Public statements of Pope Pius XII on the Holocaust

The public statements of Pope Pius XII on the Holocaust, or lack thereof, are one of the most controversial elements of the historical debate about Pope Pius XII and the Holocaust. Pius XII's statements have been scrutinized as much, if not more, than his actions during the same period. Pius XII's statements, both public and private, are quite well documented in the Vatican Secret Archives; eleven volumes of documents from his papacy were published between 1965 and 1981 in Actes et documents du Saint Siège relatifs à la Seconde Guerre Mondiale.

Many of Pope Pius XII's critics have alleged "silence" by the pontiff during The Holocaust. Some of Pius XII's defenders have contested whether he was silent, while others have instead argued that to speak out would have been useless or counterproductive. According to Prof. Michael Phayer, "the question of the pope's silence has become the focus of intense historical debate and analysis".[1]



The term "Holocaust" had been used since the Middle Ages, and was used by contemporaries during World War II, although it did not come to refer exclusively to the genocide of the Jews in scholarly writing until the 1960s. Pius XII used the term "holocaust" twice in his encyclicals, but used it in its religious meaning, not referring to the historical event.[2][3] The term "genocide" was not coined until 1944 by Raphael Lemkin, a Polish-Jewish legal scholar.[4]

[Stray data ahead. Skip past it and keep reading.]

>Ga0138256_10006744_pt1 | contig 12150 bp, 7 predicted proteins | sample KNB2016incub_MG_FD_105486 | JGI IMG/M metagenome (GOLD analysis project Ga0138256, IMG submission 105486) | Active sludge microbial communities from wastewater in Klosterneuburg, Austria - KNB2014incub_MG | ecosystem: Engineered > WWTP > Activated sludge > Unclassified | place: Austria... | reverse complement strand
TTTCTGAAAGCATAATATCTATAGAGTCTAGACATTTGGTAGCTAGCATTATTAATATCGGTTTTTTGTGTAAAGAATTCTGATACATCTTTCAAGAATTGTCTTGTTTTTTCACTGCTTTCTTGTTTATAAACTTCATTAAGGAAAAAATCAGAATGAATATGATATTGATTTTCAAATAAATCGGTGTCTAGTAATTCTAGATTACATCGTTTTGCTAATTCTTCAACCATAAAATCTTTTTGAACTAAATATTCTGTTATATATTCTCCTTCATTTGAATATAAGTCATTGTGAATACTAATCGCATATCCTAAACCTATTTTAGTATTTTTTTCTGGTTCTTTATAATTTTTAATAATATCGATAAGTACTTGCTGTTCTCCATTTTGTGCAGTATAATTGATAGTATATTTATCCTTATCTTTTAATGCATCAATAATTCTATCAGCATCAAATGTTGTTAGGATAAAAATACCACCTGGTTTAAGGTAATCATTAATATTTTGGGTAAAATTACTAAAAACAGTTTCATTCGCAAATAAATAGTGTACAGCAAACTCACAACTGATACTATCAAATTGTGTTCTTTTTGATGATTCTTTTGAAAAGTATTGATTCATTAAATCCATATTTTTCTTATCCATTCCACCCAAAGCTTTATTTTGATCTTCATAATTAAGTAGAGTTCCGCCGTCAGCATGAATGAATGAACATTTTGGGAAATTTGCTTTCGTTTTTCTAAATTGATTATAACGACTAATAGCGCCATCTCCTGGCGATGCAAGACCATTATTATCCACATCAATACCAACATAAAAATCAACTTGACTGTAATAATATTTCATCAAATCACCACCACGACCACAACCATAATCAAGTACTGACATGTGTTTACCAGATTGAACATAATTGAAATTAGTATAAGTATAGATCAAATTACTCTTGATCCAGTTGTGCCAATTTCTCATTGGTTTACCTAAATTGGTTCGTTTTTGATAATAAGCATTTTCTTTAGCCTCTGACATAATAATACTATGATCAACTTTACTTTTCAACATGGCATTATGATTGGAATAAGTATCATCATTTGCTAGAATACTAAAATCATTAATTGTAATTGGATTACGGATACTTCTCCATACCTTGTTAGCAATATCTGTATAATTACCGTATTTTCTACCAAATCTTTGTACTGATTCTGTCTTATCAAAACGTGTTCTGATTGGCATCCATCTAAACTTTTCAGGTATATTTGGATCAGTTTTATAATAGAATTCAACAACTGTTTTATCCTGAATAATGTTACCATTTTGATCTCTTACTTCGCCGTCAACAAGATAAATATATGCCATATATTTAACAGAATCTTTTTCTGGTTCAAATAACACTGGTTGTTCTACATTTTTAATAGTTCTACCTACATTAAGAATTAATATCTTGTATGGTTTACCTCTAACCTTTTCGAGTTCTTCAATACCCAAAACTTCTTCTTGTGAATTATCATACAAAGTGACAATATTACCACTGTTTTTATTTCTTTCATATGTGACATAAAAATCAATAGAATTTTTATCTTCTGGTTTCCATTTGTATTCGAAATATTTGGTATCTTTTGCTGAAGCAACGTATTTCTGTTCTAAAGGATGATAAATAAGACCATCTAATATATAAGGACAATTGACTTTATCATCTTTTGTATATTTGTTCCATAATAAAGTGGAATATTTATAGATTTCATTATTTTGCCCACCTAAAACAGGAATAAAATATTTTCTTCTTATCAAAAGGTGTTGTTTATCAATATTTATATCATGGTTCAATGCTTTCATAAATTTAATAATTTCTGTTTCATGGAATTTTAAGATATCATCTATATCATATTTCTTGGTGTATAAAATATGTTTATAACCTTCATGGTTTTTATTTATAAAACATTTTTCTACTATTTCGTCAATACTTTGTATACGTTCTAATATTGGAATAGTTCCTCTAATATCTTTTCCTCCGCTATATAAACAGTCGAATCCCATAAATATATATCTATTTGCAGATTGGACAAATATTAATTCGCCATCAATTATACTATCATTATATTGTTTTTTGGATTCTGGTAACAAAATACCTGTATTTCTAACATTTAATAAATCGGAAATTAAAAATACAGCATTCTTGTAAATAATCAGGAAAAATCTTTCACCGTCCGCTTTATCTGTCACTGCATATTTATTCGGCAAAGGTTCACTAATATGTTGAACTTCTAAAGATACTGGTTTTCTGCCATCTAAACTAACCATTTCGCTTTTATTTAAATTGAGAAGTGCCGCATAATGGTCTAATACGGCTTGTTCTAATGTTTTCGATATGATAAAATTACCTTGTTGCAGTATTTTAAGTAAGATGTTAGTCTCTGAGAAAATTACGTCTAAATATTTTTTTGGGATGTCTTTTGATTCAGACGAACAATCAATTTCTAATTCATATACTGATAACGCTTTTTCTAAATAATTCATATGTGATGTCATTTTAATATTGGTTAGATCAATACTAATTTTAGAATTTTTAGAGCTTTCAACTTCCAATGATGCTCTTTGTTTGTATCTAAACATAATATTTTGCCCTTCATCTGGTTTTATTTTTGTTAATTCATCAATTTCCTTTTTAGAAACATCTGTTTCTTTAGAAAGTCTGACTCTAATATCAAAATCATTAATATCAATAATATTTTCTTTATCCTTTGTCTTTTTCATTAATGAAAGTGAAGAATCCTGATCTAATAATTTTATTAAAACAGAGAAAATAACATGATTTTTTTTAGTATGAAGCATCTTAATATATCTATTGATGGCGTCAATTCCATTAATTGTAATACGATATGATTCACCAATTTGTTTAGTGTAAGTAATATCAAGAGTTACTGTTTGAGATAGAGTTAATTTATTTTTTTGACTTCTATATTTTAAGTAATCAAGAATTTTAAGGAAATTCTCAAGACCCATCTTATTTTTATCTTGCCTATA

Much scrutiny has focused on whether Pius XII specifically identified the perpetrators or victims; many of his more ambiguous statements, which make no reference to Nazi Germany or the Jews, have been argued to apply to the Holocaust by some of his supporters.[5]

Many of Pius XII's more important writings and speeches were not given in English, and some of his words have roughly been translated as "race", "creed", and "blood". A far wider range of his speeches referred generally to "violence", "suffering", or the victims of war.